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Useful Idioms about Intelligence and Understanding in English

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Learn Useful Idioms about Intelligence and Understanding in English.

Idioms about Intelligence and Understanding

1. Knowledge is power

Meaning: The more someone knows, the more equipped that person is

E.g. Knowledge is power. If you know something about the past, it may help you to anticipate the future.

2. Learn the ropes

Meaning: To learn or understand the basic details of how to do or perform a job, task, or activity.

E.g. We have a few high-priority projects we need to get done now, so you’ll need to learn the ropes on your own.

3. Can’t make heads or tails of

Meaning: Failing to understand or confused about something.

E.g. I’ve been working with the new software for hours, but I still can’t make heads or tails out of it.

4. Burning the midnight oil, pull an all-nighter

Meaning: Used by students to indicate late night/all night studies.

E.g. I’m going to have to pull an all-nighter if I’m going to get this term paper done in time for school tomorrow.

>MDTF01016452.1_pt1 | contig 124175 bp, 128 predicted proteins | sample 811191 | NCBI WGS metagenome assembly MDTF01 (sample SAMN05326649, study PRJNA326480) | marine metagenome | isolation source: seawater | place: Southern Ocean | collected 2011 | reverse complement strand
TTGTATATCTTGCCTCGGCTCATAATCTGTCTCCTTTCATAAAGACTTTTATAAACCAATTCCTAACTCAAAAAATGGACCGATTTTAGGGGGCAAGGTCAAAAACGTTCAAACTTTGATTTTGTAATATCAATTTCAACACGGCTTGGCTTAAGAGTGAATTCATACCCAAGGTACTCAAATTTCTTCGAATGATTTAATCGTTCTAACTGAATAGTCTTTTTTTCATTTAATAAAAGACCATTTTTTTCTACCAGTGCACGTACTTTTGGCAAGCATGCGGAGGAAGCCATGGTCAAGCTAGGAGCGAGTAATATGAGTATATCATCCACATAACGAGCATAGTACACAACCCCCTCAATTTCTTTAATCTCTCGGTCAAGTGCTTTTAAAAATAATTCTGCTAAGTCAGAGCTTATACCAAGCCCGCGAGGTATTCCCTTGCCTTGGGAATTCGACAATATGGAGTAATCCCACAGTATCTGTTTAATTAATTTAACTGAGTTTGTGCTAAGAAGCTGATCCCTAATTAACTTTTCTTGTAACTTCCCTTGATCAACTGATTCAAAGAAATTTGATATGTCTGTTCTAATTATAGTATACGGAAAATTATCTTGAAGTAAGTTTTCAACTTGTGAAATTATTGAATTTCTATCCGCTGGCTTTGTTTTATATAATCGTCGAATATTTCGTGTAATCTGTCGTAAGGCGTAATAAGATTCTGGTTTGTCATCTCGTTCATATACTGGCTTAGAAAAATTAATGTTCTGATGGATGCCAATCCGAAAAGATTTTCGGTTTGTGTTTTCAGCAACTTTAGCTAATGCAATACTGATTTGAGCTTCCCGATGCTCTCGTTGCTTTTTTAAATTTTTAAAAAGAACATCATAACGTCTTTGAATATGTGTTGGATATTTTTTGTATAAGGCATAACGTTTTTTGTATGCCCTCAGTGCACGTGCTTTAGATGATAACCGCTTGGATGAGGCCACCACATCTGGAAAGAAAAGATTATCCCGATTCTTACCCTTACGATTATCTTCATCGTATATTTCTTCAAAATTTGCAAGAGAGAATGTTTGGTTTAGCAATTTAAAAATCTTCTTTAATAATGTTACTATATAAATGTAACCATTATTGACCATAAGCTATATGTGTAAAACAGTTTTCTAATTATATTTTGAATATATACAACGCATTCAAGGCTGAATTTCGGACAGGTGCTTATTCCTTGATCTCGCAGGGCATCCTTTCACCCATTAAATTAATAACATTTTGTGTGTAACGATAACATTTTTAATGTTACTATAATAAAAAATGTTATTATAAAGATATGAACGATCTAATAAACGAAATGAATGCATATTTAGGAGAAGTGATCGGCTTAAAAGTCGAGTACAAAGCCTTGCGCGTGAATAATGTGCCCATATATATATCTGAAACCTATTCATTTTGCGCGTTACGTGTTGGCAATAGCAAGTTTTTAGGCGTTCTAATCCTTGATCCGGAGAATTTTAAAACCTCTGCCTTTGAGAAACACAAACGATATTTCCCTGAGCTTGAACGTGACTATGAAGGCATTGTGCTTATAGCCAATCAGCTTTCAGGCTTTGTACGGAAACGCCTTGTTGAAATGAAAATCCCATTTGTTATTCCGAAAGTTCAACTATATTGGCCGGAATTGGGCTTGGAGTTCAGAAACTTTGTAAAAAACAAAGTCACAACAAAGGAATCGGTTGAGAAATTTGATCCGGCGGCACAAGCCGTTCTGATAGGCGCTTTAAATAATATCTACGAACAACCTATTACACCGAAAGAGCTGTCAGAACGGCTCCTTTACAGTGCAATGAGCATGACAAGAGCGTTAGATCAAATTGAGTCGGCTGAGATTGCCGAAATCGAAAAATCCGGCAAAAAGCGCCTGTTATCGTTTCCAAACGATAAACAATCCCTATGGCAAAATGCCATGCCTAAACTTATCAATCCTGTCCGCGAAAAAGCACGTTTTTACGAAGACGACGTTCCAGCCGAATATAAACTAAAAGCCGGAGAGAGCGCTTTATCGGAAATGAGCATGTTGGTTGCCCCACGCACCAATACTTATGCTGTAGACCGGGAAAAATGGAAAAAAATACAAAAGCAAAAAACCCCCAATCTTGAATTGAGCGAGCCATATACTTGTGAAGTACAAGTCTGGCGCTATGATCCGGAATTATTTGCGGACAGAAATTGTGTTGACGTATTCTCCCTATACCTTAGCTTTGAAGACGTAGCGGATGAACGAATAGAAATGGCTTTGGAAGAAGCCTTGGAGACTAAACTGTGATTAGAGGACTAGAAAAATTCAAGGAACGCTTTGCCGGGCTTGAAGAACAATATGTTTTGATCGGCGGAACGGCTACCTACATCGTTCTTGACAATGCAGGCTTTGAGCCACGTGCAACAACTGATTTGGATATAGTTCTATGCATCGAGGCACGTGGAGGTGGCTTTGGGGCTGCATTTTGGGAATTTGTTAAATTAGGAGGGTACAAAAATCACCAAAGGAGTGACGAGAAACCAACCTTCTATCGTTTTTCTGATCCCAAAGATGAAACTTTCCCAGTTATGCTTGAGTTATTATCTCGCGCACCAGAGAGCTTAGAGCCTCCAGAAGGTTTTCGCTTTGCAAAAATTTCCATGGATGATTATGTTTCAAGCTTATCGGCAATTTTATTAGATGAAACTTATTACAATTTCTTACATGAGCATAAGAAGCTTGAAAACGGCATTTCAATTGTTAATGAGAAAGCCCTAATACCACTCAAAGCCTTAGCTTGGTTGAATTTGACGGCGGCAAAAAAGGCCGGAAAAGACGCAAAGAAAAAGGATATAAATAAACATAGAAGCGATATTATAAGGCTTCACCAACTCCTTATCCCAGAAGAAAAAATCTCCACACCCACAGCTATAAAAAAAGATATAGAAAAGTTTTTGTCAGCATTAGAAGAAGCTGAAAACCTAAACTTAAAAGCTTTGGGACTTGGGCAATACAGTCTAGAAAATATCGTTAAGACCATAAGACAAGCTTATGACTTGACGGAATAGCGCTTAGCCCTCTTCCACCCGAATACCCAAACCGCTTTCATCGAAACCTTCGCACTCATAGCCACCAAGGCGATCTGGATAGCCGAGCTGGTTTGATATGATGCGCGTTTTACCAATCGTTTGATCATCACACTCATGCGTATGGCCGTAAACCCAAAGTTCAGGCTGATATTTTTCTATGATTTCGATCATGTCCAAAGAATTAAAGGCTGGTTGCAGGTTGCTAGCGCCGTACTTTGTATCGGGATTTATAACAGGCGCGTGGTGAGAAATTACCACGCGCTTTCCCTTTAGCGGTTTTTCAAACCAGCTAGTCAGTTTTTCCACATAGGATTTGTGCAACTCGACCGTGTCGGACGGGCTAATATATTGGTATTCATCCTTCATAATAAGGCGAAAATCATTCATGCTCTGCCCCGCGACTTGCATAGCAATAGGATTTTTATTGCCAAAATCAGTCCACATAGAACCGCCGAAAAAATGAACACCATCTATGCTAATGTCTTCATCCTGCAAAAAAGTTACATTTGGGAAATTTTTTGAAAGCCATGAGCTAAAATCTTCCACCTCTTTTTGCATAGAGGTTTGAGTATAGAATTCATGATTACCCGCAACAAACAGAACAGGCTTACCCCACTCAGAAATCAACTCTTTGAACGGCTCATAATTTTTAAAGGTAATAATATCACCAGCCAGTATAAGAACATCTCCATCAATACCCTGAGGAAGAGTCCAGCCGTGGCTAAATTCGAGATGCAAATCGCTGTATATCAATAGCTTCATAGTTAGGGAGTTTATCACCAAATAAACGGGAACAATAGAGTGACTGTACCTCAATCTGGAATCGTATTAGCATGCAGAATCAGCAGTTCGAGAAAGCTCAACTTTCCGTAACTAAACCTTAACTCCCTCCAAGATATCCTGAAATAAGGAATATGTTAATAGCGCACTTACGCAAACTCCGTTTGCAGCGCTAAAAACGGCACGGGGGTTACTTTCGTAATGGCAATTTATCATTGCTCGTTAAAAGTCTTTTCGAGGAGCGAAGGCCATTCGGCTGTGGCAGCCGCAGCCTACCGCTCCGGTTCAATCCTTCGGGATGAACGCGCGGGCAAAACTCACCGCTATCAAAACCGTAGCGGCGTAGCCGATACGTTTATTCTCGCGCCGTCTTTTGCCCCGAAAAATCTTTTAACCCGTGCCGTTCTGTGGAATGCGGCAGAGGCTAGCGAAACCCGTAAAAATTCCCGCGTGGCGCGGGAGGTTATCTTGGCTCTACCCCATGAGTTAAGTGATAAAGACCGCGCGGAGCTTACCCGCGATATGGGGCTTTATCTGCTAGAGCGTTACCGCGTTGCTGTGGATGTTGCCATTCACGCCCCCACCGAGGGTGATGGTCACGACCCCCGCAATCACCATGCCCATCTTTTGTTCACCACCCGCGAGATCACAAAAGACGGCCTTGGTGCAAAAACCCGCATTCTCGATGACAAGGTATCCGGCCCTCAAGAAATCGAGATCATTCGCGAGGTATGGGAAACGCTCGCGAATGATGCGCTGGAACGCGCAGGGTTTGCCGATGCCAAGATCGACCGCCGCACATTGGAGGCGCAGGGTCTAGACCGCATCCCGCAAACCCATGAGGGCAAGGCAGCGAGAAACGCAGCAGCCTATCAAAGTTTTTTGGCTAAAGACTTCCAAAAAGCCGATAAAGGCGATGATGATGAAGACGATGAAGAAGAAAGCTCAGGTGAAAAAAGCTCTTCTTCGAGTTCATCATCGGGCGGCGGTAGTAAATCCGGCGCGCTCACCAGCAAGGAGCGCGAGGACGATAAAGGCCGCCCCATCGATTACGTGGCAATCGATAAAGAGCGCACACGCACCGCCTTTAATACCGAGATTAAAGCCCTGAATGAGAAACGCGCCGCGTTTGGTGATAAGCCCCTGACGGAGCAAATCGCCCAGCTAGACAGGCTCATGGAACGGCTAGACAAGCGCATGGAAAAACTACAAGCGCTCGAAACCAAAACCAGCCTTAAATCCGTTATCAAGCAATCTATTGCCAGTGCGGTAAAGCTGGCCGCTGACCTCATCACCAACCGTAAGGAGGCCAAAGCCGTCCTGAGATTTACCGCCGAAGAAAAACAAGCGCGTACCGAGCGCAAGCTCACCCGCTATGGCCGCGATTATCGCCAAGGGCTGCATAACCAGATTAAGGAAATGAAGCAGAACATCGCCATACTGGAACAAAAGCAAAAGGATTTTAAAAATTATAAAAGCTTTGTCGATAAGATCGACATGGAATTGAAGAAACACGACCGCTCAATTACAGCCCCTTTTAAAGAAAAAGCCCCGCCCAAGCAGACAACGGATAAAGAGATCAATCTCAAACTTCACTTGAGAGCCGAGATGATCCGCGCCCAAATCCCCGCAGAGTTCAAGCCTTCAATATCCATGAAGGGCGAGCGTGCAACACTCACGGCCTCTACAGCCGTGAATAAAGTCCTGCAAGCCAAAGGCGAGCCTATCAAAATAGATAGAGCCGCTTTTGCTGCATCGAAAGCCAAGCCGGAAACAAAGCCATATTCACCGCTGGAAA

5. Know something backward and forwards

Meaning: To be an expert or intimately familiar with something

E.g. I’ve read this book so many times, I know it backward.

6. Doing your homework

Meaning: Literally, to complete school work that has been assigned to be done at home.

E.g. You can’t watch any more television until you do your homework!

7. Under one’s belt

Meaning: Safely or satisfactorily achieved, experienced, or acquired.

E.g. He now has almost a year as a minister under his belt

8. Two heads are better than one.

Meaning: Two people working together have a better chance of solving a problem than one person working alone.

E.g. Come over here and help me balance my checkbook. Two heads are better than one.

9. Pick his brain

Meaning: To obtain ideas or information from someone.

E.g. You should pick John’s brain sometime; he knows all about car engines.

10. Great minds think alike

Meaning: Used when they have the same idea as someone else, to show that they think they are both clever.

E.g. I hear you gave Emma the same present as me — great minds think alike!

11. As far as anyone knows

Meaning: to the limits of anyone’s knowledge.

E.g. As far as anyone knows, this is the last of the great herds of buffalo.

12. To the best of your belief/knowledge

Meaning: As far as you know

E.g. He never made a will, to the best of my knowledge.

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Useful Idioms about Intelligence and Understanding in English